[Date Prev][Date Next][Thread Prev][Thread Next][Date Index][Thread Index][Subject Index][Author Index]
Jeff Hecht wrote:
>the National Geographic reconstructions of longish arm feathers
insufficient for flight brings to mind Tom Hopp's suggestion at Dinofeat
(and earlier today on the list) that wing feathers could have evolved for
> They may be consistent with other behaviors as well<
I've suggested earlier on this list that such feathers would be extremely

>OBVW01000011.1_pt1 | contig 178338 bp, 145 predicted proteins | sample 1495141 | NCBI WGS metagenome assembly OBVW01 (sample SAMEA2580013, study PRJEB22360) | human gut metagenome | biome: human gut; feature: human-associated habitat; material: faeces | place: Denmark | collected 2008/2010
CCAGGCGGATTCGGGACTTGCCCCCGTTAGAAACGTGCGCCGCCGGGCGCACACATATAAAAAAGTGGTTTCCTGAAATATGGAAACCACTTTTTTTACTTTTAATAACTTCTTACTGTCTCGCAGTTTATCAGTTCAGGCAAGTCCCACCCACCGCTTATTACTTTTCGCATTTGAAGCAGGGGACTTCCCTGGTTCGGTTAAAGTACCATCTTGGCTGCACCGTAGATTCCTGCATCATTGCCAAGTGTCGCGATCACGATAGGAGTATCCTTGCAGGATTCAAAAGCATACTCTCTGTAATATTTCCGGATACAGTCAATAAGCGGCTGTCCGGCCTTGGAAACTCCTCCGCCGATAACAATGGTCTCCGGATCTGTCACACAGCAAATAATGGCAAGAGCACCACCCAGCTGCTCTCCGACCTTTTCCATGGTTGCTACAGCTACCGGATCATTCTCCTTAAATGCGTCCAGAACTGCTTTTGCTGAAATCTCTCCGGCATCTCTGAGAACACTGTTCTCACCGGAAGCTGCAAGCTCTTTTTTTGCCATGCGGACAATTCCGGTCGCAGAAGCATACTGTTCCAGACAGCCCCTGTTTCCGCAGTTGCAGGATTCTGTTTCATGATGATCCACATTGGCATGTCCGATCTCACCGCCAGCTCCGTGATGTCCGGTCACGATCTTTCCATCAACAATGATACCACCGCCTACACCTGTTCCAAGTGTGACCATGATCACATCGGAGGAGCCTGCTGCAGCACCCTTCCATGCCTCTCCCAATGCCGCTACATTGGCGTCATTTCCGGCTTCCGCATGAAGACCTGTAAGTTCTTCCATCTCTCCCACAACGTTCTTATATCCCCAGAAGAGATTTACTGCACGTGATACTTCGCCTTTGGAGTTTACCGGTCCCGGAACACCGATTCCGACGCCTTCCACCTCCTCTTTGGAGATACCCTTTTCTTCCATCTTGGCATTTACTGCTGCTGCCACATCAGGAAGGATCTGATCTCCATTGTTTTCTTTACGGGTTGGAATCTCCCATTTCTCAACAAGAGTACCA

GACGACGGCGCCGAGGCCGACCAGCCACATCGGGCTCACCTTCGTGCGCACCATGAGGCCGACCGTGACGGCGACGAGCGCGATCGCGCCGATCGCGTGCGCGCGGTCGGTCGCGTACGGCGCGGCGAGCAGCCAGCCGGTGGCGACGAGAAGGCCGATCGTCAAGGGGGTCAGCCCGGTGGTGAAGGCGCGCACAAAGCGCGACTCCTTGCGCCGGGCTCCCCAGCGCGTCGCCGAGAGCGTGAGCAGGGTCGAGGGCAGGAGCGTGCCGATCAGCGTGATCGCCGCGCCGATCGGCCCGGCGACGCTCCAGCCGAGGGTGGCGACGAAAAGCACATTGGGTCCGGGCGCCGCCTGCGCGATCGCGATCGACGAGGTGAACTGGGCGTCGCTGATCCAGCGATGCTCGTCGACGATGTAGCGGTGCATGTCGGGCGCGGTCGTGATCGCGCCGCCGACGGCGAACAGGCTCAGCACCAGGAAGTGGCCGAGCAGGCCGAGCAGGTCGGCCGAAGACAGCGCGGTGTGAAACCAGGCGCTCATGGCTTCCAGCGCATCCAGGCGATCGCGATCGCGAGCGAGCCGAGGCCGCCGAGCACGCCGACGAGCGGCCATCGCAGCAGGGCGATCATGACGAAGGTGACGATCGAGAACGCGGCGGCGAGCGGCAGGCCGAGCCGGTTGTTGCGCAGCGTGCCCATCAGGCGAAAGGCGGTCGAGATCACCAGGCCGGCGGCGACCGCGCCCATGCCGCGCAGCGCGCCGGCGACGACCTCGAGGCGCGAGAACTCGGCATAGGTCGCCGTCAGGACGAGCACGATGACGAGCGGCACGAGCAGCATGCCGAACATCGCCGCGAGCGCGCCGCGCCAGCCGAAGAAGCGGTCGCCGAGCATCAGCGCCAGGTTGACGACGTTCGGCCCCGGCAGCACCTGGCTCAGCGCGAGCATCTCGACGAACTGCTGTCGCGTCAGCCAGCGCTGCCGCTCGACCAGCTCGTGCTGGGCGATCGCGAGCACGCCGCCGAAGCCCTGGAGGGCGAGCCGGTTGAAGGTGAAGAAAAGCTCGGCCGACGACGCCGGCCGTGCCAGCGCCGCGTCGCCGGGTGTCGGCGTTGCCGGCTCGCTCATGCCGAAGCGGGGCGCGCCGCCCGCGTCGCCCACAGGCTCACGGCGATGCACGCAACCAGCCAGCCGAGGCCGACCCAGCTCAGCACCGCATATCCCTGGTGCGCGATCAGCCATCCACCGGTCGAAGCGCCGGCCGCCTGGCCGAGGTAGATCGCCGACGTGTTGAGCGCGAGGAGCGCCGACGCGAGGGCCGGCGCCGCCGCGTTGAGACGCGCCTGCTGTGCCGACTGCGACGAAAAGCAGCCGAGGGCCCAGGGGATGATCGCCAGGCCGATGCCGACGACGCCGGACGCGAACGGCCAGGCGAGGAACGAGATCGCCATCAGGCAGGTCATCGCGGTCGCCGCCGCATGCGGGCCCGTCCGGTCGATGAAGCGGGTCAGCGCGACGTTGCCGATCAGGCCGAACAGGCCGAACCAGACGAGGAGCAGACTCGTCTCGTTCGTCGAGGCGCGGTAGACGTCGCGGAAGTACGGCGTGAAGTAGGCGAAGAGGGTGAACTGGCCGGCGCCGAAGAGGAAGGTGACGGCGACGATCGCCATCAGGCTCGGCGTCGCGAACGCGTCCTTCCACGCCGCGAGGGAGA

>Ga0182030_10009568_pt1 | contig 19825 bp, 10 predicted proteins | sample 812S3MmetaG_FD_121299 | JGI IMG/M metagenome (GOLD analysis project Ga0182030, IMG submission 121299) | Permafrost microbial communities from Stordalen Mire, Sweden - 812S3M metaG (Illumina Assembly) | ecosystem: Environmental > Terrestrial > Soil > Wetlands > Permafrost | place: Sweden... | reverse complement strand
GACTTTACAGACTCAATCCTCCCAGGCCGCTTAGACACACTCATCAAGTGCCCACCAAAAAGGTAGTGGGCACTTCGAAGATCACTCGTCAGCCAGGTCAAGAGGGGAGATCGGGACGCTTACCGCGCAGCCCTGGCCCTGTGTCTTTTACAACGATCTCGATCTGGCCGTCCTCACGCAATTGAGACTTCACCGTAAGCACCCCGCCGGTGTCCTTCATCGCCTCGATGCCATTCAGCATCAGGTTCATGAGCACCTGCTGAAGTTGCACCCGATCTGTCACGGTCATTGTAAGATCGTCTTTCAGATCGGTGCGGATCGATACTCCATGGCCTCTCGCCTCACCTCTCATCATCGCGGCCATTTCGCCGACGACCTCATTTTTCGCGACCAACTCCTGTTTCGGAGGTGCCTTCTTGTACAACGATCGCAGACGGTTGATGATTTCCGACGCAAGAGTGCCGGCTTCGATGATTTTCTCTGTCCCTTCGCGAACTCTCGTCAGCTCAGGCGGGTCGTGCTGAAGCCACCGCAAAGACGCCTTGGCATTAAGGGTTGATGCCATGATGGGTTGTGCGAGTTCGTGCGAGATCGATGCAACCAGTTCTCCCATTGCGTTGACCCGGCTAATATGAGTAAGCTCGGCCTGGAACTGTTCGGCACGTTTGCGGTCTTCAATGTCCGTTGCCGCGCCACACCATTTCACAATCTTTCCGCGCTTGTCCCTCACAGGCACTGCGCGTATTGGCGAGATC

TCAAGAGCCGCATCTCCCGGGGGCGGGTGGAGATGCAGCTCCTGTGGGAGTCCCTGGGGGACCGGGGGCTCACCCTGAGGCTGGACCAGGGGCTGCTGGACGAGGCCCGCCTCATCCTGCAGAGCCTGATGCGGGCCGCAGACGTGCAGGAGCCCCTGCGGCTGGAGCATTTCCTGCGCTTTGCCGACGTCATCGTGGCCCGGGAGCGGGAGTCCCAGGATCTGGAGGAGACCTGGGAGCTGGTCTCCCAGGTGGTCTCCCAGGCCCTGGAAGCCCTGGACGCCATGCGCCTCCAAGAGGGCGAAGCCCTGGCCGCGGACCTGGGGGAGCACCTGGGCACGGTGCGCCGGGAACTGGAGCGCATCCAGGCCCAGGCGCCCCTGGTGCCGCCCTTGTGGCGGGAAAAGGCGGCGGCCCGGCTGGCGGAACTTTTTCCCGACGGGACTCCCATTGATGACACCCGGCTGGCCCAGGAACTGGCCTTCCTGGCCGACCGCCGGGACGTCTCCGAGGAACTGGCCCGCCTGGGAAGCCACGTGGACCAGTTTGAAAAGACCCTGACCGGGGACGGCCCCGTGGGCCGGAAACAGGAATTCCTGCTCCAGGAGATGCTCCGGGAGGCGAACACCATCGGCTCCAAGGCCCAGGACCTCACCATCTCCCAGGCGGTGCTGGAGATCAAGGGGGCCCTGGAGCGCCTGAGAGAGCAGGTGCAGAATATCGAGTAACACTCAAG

advantageous in hunting and combat--a derivitive of the display and
fighting hypothesis published earlier by Richard Cowen and Jere Lipps.
Birds such as the roadrunner and the caracara use their wing and tail
feathers to fluster prey and to enhance mobility during combat--and
almost all birds fight on the ground. And it's the tail and forearm
feathers that appear most modified in the recent Chinese
specimens--particularly Caudipteryx. As Cowen pointed out, such flapping
during combat or display is ideal pre-flight training--and all at
essentially zero ground speed.